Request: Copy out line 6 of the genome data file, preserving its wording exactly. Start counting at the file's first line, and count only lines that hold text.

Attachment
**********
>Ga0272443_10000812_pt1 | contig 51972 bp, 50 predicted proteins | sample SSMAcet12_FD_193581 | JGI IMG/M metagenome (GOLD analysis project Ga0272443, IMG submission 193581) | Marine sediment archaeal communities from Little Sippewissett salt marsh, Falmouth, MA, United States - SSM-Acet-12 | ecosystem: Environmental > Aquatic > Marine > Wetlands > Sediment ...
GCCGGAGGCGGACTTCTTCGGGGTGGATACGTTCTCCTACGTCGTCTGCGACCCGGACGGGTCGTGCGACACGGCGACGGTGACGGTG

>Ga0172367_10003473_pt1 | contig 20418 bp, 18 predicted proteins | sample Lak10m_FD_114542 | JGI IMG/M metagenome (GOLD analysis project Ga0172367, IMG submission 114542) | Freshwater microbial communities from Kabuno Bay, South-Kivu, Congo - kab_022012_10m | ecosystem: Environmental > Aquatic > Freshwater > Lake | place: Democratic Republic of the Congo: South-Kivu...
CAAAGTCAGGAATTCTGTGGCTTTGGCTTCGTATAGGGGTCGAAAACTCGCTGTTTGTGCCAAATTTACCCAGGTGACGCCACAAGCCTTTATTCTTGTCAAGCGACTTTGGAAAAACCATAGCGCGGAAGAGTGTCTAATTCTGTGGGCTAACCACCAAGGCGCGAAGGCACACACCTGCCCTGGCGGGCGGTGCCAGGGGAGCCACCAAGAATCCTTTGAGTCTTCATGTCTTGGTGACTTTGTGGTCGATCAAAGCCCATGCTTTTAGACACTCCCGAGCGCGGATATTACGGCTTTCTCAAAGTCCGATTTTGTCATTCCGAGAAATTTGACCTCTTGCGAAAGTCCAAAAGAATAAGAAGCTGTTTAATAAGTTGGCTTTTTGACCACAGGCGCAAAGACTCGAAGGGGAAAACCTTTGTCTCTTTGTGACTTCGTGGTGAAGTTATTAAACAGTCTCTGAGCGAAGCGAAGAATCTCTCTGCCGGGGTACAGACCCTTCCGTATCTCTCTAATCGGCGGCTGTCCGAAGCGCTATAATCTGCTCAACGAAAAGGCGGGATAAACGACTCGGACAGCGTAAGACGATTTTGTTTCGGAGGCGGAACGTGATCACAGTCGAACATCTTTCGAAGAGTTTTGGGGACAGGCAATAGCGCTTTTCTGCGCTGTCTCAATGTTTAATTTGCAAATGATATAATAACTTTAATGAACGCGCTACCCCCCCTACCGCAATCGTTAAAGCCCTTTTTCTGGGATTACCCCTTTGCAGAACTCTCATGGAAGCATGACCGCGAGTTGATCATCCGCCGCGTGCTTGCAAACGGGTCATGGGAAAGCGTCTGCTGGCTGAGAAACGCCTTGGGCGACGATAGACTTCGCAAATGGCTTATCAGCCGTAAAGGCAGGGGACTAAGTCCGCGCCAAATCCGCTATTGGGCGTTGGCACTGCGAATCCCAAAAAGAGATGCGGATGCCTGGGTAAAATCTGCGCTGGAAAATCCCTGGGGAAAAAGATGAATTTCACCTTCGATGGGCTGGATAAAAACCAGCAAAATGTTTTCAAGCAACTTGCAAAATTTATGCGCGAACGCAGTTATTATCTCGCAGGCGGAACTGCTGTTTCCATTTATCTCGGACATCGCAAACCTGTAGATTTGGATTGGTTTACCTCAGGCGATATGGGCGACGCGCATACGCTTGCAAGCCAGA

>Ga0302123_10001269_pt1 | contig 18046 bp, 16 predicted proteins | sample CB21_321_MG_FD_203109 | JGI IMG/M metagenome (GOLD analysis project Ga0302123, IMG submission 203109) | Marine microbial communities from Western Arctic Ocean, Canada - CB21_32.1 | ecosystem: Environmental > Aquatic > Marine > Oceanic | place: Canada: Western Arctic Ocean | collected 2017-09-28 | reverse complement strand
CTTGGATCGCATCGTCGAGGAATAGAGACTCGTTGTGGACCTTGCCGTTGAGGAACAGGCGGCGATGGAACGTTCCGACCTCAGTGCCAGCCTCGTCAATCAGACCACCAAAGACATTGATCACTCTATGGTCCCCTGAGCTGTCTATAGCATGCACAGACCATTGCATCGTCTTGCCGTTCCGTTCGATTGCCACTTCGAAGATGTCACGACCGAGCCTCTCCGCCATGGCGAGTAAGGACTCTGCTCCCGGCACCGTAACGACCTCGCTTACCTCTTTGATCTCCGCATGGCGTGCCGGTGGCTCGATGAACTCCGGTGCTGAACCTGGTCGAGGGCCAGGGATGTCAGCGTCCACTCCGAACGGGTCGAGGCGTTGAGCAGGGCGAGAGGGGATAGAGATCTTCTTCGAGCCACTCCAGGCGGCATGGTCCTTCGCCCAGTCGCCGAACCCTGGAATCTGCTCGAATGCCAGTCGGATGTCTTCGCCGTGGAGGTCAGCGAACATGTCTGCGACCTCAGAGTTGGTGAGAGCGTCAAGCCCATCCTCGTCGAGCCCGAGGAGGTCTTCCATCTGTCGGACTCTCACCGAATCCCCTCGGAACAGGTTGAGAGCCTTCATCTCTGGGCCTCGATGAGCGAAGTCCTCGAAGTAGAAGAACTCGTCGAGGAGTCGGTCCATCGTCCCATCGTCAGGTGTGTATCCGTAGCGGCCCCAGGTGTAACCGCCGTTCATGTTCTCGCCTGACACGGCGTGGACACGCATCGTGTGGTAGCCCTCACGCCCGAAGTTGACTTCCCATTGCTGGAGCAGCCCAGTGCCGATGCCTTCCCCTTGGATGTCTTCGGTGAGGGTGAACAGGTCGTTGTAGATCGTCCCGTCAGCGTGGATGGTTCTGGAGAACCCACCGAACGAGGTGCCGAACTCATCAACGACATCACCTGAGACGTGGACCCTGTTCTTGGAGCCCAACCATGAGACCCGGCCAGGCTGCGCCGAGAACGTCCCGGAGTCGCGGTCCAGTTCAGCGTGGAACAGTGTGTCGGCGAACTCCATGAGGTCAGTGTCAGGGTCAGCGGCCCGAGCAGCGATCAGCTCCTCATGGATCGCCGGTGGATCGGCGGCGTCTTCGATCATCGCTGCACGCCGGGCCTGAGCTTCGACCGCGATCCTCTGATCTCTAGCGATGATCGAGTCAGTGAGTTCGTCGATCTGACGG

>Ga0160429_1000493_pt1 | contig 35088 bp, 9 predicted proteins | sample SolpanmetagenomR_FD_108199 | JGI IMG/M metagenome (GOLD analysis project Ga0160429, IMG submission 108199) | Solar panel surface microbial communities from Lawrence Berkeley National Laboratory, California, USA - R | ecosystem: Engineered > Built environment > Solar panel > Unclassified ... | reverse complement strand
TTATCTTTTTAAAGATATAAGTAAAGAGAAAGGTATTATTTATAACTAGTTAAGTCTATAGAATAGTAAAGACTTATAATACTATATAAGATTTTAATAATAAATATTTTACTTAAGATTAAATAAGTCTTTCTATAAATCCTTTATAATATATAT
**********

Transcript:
CTTGGATCGCATCGTCGAGGAATAGAGACTCGTTGTGGACCTTGCCGTTGAGGAACAGGCGGCGATGGAACGTTCCGACCTCAGTGCCAGCCTCGTCAATCAGACCACCAAAGACATTGATCACTCTATGGTCCCCTGAGCTGTCTATAGCATGCACAGACCATTGCATCGTCTTGCCGTTCCGTTCGATTGCCACTTCGAAGATGTCACGACCGAGCCTCTCCGCCATGGCGAGTAAGGACTCTGCTCCCGGCACCGTAACGACCTCGCTTACCTCTTTGATCTCCGCATGGCGTGCCGGTGGCTCGATGAACTCCGGTGCTGAACCTGGTCGAGGGCCAGGGATGTCAGCGTCCACTCCGAACGGGTCGAGGCGTTGAGCAGGGCGAGAGGGGATAGAGATCTTCTTCGAGCCACTCCAGGCGGCATGGTCCTTCGCCCAGTCGCCGAACCCTGGAATCTGCTCGAATGCCAGTCGGATGTCTTCGCCGTGGAGGTCAGCGAACATGTCTGCGACCTCAGAGTTGGTGAGAGCGTCAAGCCCATCCTCGTCGAGCCCGAGGAGGTCTTCCATCTGTCGGACTCTCACCGAATCCCCTCGGAACAGGTTGAGAGCCTTCATCTCTGGGCCTCGATGAGCGAAGTCCTCGAAGTAGAAGAACTCGTCGAGGAGTCGGTCCATCGTCCCATCGTCAGGTGTGTATCCGTAGCGGCCCCAGGTGTAACCGCCGTTCATGTTCTCGCCTGACACGGCGTGGACACGCATCGTGTGGTAGCCCTCACGCCCGAAGTTGACTTCCCATTGCTGGAGCAGCCCAGTGCCGATGCCTTCCCCTTGGATGTCTTCGGTGAGGGTGAACAGGTCGTTGTAGATCGTCCCGTCAGCGTGGATGGTTCTGGAGAACCCACCGAACGAGGTGCCGAACTCATCAACGACATCACCTGAGACGTGGACCCTGTTCTTGGAGCCCAACCATGAGACCCGGCCAGGCTGCGCCGAGAACGTCCCGGAGTCGCGGTCCAGTTCAGCGTGGAACAGTGTGTCGGCGAACTCCATGAGGTCAGTGTCAGGGTCAGCGGCCCGAGCAGCGATCAGCTCCTCATGGATCGCCGGTGGATCGGCGGCGTCTTCGATCATCGCTGCACGCCGGGCCTGAGCTTCGACCGCGATCCTCTGATCTCTAGCGATGATCGAGTCAGTGAGTTCGTCGATCTGACGG